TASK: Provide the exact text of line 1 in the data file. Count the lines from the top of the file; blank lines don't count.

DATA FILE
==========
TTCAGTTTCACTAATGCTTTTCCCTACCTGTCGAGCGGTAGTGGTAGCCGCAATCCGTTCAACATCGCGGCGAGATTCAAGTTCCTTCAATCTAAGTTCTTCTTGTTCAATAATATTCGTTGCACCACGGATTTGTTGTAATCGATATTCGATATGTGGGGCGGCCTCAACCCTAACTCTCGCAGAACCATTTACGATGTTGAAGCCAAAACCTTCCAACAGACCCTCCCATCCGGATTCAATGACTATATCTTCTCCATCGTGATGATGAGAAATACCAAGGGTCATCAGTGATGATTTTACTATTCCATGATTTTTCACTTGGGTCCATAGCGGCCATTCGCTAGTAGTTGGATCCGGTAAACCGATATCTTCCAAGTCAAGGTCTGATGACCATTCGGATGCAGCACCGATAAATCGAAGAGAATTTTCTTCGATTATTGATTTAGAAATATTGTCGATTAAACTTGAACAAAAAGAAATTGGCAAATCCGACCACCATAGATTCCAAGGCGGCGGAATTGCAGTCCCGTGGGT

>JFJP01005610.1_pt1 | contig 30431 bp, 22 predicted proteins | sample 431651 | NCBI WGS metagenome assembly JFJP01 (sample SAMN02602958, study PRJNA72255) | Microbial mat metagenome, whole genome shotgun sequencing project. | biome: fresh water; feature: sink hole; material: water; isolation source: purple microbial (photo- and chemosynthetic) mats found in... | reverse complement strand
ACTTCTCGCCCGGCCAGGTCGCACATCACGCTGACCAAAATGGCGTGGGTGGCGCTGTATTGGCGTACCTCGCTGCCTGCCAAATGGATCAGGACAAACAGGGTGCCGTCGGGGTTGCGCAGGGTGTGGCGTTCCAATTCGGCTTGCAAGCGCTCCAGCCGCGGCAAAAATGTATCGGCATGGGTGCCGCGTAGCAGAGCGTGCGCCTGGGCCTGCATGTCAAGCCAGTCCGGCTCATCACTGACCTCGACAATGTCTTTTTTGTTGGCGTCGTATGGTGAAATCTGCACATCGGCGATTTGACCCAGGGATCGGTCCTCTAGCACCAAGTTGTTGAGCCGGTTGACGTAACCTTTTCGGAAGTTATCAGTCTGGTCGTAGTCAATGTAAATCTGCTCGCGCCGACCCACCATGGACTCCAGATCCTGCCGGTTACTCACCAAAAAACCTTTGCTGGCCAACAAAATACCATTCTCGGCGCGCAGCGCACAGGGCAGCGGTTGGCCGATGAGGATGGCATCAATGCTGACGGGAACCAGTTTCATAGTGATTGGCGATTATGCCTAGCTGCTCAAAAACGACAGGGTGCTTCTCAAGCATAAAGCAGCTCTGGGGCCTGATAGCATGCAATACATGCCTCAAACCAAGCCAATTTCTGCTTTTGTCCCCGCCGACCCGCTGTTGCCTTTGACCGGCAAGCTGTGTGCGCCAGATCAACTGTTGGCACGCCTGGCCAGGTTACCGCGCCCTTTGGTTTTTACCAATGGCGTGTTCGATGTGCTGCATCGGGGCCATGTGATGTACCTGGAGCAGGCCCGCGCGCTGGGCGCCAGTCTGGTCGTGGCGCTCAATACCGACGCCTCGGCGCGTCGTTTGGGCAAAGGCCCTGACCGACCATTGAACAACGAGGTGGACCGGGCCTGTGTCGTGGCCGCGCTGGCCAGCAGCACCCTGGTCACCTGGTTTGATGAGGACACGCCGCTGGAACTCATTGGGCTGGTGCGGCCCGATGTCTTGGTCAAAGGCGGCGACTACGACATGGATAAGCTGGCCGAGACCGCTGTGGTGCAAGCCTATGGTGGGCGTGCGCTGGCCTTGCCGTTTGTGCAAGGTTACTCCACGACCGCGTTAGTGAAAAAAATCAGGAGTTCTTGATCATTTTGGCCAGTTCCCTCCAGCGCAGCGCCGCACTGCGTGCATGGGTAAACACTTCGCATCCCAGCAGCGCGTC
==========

TTCAGTTTCACTAATGCTTTTCCCTACCTGTCGAGCGGTAGTGGTAGCCGCAATCCGTTCAACATCGCGGCGAGATTCAAGTTCCTTCAATCTAAGTTCTTCTTGTTCAATAATATTCGTTGCACCACGGATTTGTTGTAATCGATATTCGATATGTGGGGCGGCCTCAACCCTAACTCTCGCAGAACCATTTACGATGTTGAAGCCAAAACCTTCCAACAGACCCTCCCATCCGGATTCAATGACTATATCTTCTCCATCGTGATGATGAGAAATACCAAGGGTCATCAGTGATGATTTTACTATTCCATGATTTTTCACTTGGGTCCATAGCGGCCATTCGCTAGTAGTTGGATCCGGTAAACCGATATCTTCCAAGTCAAGGTCTGATGACCATTCGGATGCAGCACCGATAAATCGAAGAGAATTTTCTTCGATTATTGATTTAGAAATATTGTCGATTAAACTTGAACAAAAAGAAATTGGCAAATCCGACCACCATAGATTCCAAGGCGGCGGAATTGCAGTCCCGTGGGT